The main Norwegian financial contribution to the ATLAS SCT is silicon sensors (8800 kkr) and hence the development of good silicon sensors suitable for LHC has been given high priority over the last 3 years. These detectors will be used in the modules constructed in Scandinavia and competence in detector development and testing procedures are crucial for the success of the project.
The silicon microstrip detectors that make up the SCT system of the ATLAS experiment will operate in radiation levels significantly greater than those in current experiments. The high radiation levels arise primarily from the large number of minimum bias interactions that occur during each beam crossing. The radiation damage is therefore dominated by low momentum pions, and other hadrons from these interactions. In addition there are neutrons resulting from backscattering from the hadron calorimeters into the central tracking region. The largest radiation levels are close to the interaction region. In the innermost barrel of the SCT the level of irradiation corresponds to 3 x 1014 1 MeV neutrons per cm2 over ten years of ATLAS operation. After this dose, the voltage required to obtain a satisfactory collection of the free ions produced by the traversing particle is expected to be very high, around 300V. The challenge to the manufacturers is to mass-produce detectors that will survive such high voltage operation after being subjected to large doses of radiation. Following the very positive indications by the CERN RD48 collaboration (ROSE) that silicon containing some amount of oxygen improves radiation hardness, a special order of oxygenated detectors was placed with SINTEF. Studies of these show that oxygenation is beneficial, in particular because reverse annealing effects seem to be slowed down, The benefits seem to be smaller than expectation from the early studies by the ROSE collaboration. No disadvantages of oxygenation have so far been seen. Studies are still to be completed.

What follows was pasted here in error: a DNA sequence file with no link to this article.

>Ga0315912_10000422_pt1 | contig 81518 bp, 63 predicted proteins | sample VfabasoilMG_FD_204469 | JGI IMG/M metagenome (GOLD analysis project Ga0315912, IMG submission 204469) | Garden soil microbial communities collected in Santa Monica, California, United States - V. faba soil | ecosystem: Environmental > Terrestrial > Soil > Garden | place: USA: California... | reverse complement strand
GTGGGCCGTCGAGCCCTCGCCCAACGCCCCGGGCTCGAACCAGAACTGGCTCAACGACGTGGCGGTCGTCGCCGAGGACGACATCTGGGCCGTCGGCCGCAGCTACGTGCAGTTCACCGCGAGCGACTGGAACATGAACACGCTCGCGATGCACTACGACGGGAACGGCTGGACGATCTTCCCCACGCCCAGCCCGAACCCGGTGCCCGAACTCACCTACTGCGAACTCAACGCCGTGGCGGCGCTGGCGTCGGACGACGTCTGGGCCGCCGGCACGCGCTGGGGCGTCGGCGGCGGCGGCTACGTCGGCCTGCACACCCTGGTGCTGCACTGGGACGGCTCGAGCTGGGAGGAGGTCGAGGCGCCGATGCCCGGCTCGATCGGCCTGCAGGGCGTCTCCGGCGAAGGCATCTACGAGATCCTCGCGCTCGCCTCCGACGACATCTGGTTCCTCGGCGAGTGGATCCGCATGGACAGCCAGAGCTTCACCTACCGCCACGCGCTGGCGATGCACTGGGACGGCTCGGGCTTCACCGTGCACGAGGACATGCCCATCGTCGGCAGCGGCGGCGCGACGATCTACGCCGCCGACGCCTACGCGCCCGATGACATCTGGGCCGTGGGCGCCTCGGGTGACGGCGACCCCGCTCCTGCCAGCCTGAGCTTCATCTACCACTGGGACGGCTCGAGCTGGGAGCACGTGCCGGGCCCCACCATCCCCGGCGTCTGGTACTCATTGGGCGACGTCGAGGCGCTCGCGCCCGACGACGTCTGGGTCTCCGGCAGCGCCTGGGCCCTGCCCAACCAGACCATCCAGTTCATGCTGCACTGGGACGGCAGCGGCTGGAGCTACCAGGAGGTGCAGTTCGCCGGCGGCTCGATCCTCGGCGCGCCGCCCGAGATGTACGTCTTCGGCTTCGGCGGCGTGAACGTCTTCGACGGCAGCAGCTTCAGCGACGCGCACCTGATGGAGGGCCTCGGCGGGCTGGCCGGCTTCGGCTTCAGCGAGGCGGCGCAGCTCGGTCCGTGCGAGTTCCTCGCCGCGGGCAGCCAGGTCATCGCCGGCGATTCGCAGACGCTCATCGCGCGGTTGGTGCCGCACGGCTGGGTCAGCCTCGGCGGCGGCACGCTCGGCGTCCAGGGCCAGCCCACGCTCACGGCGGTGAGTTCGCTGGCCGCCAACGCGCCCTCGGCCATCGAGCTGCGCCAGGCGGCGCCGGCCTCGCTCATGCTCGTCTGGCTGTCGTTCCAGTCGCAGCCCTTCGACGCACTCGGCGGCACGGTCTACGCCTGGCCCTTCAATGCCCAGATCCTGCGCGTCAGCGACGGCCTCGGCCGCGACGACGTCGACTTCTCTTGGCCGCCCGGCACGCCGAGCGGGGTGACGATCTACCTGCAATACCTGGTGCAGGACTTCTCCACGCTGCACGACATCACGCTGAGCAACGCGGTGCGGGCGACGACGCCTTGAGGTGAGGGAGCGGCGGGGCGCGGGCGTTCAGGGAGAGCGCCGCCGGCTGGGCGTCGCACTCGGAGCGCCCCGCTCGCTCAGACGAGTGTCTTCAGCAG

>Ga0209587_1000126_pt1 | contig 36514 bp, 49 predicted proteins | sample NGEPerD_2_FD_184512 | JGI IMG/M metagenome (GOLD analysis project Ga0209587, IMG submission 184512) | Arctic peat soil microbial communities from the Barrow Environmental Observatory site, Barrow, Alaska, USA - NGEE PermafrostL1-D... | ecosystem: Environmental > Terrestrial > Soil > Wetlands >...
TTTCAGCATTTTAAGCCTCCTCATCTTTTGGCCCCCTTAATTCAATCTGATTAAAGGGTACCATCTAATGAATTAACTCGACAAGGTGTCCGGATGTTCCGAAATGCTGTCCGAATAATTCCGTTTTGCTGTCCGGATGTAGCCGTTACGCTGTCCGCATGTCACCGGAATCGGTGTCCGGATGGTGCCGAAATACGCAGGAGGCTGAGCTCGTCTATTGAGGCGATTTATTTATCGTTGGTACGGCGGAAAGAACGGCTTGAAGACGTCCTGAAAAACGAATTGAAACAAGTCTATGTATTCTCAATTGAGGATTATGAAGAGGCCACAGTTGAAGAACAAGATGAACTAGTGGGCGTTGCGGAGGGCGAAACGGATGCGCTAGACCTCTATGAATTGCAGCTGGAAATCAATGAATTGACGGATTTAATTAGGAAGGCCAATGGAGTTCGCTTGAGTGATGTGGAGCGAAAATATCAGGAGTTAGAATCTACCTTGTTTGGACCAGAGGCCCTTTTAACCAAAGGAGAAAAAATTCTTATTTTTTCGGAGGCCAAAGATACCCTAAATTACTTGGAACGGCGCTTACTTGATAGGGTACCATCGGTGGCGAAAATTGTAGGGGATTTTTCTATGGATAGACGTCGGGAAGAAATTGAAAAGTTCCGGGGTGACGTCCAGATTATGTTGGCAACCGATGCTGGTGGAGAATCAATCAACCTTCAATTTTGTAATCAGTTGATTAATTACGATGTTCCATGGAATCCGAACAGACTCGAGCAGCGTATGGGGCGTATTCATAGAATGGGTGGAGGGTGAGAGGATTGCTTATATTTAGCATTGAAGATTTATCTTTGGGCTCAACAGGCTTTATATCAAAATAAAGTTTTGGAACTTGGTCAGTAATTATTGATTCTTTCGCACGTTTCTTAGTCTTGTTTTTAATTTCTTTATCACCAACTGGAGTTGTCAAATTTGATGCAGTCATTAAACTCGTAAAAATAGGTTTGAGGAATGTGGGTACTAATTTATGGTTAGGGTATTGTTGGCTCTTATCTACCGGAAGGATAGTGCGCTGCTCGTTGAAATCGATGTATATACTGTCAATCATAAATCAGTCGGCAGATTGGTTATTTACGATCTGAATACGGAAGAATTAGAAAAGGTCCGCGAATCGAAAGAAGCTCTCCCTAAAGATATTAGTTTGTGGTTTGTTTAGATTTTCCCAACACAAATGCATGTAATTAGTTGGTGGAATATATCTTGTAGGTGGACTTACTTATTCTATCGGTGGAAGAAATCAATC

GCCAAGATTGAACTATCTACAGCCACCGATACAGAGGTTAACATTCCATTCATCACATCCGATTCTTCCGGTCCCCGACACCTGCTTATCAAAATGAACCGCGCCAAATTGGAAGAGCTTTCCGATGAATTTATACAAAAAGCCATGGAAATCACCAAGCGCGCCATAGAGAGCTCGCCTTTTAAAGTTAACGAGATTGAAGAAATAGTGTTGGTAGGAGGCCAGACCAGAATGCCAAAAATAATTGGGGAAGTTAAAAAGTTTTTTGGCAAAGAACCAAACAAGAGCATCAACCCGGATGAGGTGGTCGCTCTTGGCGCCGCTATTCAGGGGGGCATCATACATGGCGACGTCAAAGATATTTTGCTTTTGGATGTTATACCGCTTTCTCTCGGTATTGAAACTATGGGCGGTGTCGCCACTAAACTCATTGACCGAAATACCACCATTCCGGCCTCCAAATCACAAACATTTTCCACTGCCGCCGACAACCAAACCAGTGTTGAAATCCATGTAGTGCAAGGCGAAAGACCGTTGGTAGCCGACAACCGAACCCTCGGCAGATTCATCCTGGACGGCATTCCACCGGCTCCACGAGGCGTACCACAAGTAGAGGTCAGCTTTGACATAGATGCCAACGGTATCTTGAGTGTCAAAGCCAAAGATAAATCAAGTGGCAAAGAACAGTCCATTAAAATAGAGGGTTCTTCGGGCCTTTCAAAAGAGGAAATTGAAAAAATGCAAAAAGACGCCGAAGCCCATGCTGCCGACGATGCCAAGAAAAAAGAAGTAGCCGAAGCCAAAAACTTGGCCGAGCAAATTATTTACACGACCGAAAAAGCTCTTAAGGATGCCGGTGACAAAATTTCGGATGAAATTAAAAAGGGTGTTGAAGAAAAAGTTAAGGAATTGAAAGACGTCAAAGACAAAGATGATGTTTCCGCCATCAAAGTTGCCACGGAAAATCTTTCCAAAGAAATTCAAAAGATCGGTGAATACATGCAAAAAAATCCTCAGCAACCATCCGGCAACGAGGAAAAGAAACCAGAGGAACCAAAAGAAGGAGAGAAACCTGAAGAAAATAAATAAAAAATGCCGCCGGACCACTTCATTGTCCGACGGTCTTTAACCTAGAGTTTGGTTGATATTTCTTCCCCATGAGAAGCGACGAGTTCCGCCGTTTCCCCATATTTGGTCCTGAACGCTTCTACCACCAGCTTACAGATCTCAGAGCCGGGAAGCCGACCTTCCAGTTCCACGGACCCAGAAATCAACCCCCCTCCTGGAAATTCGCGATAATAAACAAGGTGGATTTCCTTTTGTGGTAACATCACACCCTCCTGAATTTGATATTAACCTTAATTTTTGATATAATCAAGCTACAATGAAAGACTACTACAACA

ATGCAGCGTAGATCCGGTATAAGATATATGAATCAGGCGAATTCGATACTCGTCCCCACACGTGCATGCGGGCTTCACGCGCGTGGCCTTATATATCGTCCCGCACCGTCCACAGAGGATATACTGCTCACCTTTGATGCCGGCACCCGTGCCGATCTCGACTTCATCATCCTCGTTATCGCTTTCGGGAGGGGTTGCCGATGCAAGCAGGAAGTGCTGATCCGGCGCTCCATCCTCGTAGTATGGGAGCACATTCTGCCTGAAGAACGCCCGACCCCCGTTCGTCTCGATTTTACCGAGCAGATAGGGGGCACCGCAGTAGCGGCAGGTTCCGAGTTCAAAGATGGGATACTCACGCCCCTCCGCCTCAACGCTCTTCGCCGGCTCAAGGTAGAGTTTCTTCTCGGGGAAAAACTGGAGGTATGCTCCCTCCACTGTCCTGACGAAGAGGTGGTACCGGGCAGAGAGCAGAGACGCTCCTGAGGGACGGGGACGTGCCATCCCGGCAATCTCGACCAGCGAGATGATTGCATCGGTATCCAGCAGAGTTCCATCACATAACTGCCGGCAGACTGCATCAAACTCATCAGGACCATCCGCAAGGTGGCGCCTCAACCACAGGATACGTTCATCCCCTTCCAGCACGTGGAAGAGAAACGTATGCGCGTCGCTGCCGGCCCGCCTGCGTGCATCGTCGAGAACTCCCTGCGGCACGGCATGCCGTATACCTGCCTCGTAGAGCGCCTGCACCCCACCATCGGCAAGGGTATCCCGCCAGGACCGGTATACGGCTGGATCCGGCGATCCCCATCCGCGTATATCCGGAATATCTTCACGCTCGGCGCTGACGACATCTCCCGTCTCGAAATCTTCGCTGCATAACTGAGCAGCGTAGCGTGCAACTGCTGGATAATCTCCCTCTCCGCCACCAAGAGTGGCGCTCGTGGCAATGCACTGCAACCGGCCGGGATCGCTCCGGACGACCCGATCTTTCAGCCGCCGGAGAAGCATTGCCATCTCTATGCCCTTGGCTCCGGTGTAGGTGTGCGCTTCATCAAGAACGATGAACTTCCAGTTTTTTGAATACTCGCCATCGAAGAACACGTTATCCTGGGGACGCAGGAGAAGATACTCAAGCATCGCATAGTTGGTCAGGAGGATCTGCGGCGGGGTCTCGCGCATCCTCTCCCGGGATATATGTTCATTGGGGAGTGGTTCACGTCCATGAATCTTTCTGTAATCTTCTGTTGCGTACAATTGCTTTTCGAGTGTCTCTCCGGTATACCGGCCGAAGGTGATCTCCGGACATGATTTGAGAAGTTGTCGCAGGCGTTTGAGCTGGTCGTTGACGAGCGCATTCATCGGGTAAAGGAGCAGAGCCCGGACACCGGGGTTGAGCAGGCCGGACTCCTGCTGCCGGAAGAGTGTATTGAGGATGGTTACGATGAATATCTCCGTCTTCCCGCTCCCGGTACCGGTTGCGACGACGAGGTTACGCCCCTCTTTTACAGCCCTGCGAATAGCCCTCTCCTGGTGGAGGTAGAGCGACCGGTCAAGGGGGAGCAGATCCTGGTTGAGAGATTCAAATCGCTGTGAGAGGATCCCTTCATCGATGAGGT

2.1 Infrastructure for detector tests. As Bergen is the only place to assure the quality of SINTEF detectors we need to be able to do all tests which are to be performed during qualification of the preseries and during series production. The most important tools for detector tests, an automatic probe station, current and capacitance meters, have been operational in Bergen for a few years. A number of upgrades have been performed over the last year to move into serial production testing of the detectors. In collaboration with the group for Space physics at the institute, a new cleanroom laboratory has been constructed. The air quality of the new facility designed to reach 1000 particles per cubic foot. This laboratory was operational from the beginning of June, just in time to permit tests of the preseries detectors. New equipment acquisitions include video facilities, a new capacitance meter (to measure at low test frequencies) and a multimeter/data acquisition system. Test data are transferred to a central SCT database whch has been successfully installed for use from Bergen. Furthermore equipment for electronic tests of detectors is being set up. This will consist of two systems – one for detector tests with fast analog electronics, and one system for tests of finished detector modules.